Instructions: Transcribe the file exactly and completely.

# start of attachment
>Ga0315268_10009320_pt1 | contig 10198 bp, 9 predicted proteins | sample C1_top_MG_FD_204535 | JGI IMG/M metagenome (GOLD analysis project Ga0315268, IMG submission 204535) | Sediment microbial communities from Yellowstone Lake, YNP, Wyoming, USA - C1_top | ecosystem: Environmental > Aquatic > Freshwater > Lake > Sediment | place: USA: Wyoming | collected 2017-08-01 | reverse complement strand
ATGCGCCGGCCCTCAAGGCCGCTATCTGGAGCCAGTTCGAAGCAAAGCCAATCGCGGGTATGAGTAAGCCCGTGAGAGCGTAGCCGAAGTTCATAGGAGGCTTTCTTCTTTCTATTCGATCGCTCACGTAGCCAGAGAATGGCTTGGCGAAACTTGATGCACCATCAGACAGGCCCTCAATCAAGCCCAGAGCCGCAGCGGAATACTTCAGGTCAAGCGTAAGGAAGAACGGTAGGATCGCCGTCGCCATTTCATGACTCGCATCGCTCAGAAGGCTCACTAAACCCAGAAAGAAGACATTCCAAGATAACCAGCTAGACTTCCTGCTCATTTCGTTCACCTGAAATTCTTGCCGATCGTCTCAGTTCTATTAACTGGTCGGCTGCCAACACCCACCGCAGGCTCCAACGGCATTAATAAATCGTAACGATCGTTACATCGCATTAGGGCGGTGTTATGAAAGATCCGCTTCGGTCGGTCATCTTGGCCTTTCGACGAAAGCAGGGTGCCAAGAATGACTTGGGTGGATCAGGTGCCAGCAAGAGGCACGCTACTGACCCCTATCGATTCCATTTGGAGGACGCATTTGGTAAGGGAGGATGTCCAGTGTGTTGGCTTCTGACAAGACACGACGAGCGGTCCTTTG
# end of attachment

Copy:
>Ga0315268_10009320_pt1 | contig 10198 bp, 9 predicted proteins | sample C1_top_MG_FD_204535 | JGI IMG/M metagenome (GOLD analysis project Ga0315268, IMG submission 204535) | Sediment microbial communities from Yellowstone Lake, YNP, Wyoming, USA - C1_top | ecosystem: Environmental > Aquatic > Freshwater > Lake > Sediment | place: USA: Wyoming | collected 2017-08-01 | reverse complement strand
ATGCGCCGGCCCTCAAGGCCGCTATCTGGAGCCAGTTCGAAGCAAAGCCAATCGCGGGTATGAGTAAGCCCGTGAGAGCGTAGCCGAAGTTCATAGGAGGCTTTCTTCTTTCTATTCGATCGCTCACGTAGCCAGAGAATGGCTTGGCGAAACTTGATGCACCATCAGACAGGCCCTCAATCAAGCCCAGAGCCGCAGCGGAATACTTCAGGTCAAGCGTAAGGAAGAACGGTAGGATCGCCGTCGCCATTTCATGACTCGCATCGCTCAGAAGGCTCACTAAACCCAGAAAGAAGACATTCCAAGATAACCAGCTAGACTTCCTGCTCATTTCGTTCACCTGAAATTCTTGCCGATCGTCTCAGTTCTATTAACTGGTCGGCTGCCAACACCCACCGCAGGCTCCAACGGCATTAATAAATCGTAACGATCGTTACATCGCATTAGGGCGGTGTTATGAAAGATCCGCTTCGGTCGGTCATCTTGGCCTTTCGACGAAAGCAGGGTGCCAAGAATGACTTGGGTGGATCAGGTGCCAGCAAGAGGCACGCTACTGACCCCTATCGATTCCATTTGGAGGACGCATTTGGTAAGGGAGGATGTCCAGTGTGTTGGCTTCTGACAAGACACGACGAGCGGTCCTTTG